Correction: An earlier version of this article incorrectly said that financial losses increased “significantly” after the Prince William County newspaper was bought by investor Warren Buffett’s World Media Enterprises subsidiary. Circulation dropped significantly, but the pace of losses slowed.

The News & Messenger — a Prince William County daily newspaper with about 8,000 subscribers — has decided to cease publication, a victim of mounting losses and declining circulation

Doug Hiemstra, president of Richmond-based World Media Enterprises (which owns the publication), told the paper’s editorial staff Wednesday that the final edition would be Dec. 30.

The company also plans to shut down the Web site Inside­ and cancel a companion newspaper, Inside NOVA Weekly.

The News & Messenger has roots dating to 1869. It is the product of the 2008 merger of the Potomac News and the Manassas Journal Messenger, and was bought in June from Media General by a subsidiary of Berkshire Hathaway, the holdings company chaired by investor Warren Buffett, who also holds a large stake in The Washington Post.

The Prince William paper persevered long after other suburban dailies and weeklies in Northern Virginia wilted away over the years. But it, too, suffered a “significant” circulation drop after Buffett’s World Media Enterprises took control, Hiem­stra said.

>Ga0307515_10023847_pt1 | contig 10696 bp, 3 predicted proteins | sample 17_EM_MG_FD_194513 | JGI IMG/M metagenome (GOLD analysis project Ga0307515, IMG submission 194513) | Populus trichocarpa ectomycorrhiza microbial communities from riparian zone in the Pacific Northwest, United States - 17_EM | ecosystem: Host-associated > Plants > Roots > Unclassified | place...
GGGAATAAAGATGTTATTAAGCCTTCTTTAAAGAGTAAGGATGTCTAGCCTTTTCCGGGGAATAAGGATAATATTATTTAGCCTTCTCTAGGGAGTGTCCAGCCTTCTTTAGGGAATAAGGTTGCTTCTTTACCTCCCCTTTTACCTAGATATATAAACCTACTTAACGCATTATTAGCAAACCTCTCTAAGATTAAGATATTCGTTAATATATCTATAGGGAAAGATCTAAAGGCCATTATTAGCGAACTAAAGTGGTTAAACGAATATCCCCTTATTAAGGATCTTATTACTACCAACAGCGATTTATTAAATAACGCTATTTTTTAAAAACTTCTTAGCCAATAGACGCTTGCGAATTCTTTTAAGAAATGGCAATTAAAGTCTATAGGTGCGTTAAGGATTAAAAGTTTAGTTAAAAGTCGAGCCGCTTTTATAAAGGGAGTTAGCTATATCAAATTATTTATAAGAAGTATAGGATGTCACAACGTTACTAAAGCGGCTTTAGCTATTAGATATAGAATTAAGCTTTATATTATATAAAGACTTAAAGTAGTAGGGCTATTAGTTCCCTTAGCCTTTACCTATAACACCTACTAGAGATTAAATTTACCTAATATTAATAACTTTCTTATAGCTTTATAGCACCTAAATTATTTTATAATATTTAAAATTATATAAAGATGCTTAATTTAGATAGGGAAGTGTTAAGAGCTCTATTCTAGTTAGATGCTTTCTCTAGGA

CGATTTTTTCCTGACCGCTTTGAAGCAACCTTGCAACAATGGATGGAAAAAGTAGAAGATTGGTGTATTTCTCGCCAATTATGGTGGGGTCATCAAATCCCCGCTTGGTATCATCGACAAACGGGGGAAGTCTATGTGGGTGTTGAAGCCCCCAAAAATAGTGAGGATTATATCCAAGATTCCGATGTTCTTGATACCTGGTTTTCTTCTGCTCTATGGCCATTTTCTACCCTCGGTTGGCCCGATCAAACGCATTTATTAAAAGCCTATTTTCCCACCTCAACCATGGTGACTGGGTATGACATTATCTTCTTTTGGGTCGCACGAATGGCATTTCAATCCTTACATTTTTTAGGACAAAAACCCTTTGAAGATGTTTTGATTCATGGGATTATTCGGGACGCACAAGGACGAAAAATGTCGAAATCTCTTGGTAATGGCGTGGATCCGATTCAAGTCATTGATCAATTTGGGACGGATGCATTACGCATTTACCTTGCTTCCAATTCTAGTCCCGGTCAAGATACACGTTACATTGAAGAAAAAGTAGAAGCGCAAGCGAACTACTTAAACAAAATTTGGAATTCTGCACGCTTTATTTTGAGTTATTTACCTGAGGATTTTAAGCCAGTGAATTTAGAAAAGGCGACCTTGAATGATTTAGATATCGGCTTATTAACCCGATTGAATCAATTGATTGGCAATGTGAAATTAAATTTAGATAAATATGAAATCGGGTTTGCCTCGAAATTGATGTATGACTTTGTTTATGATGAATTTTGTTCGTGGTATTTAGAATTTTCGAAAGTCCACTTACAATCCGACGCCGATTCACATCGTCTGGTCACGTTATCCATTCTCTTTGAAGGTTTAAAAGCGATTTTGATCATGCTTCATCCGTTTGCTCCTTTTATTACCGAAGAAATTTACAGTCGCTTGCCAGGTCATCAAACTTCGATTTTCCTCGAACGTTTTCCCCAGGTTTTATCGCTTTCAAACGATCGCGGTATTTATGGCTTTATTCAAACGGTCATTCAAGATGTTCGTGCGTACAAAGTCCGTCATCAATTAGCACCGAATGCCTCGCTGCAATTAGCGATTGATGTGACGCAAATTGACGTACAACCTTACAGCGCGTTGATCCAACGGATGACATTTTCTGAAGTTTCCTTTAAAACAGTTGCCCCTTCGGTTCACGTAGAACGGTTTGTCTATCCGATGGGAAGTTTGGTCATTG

“We do not see a long-term viable way to maintain a daily news operation here,” Hiemstra wrote in an online note to readers.

The majority of print subscribers will be notified in Thursday’s edition of the News & Messenger, Hiemstra said. The paper’s 33 employees will be given severance pay and assistance in finding other jobs. They are part of a total of 105 positions that are being eliminated throughout Buffett’s media holdings before the end of the year, the company said.

“We have some opportunities within the company if they’re willing to relocate,” Hiemstra said of the News & Messenger staffers.

World Media will continue to operate the Stafford County Sun, a weekly print publication with a circulation of 20,000, and two weekly military newspapers serving the Quantico Marine Corps base and Fort Belvoir.

Commenters on the online announcement at InsideNOVA expressed concern about the void the paper will leave.

Although hyper-local reporting sources like AOL’s Patch could help fill the gap, one commenter pointed out, “what about watching those local governments? . . . Can’t rely on the government to report on itself.”

Another reader lamented the loss of her “local connection.”

Prince William County Board Chairman Corey A. Stewart (R-At Large) said that he has noticed that as the News & Messenger and Washington Post newsroom staffs have declined over the years, fewer people approach him to ask about county issues. He said residents are less informed about local issues than they once were. “People will always be interested in local news,” Stewart said. “But where do you go for local news? Right now, there just aren’t a lot of resources for that other than the local papers. As those are withering away, I’m not sure what’s going to replace them.”

World Media, according to Hiemstra’s note, plans to sell the News & Messenger building and property in downtown Manassas.

Jeremy Borden contributed to this report.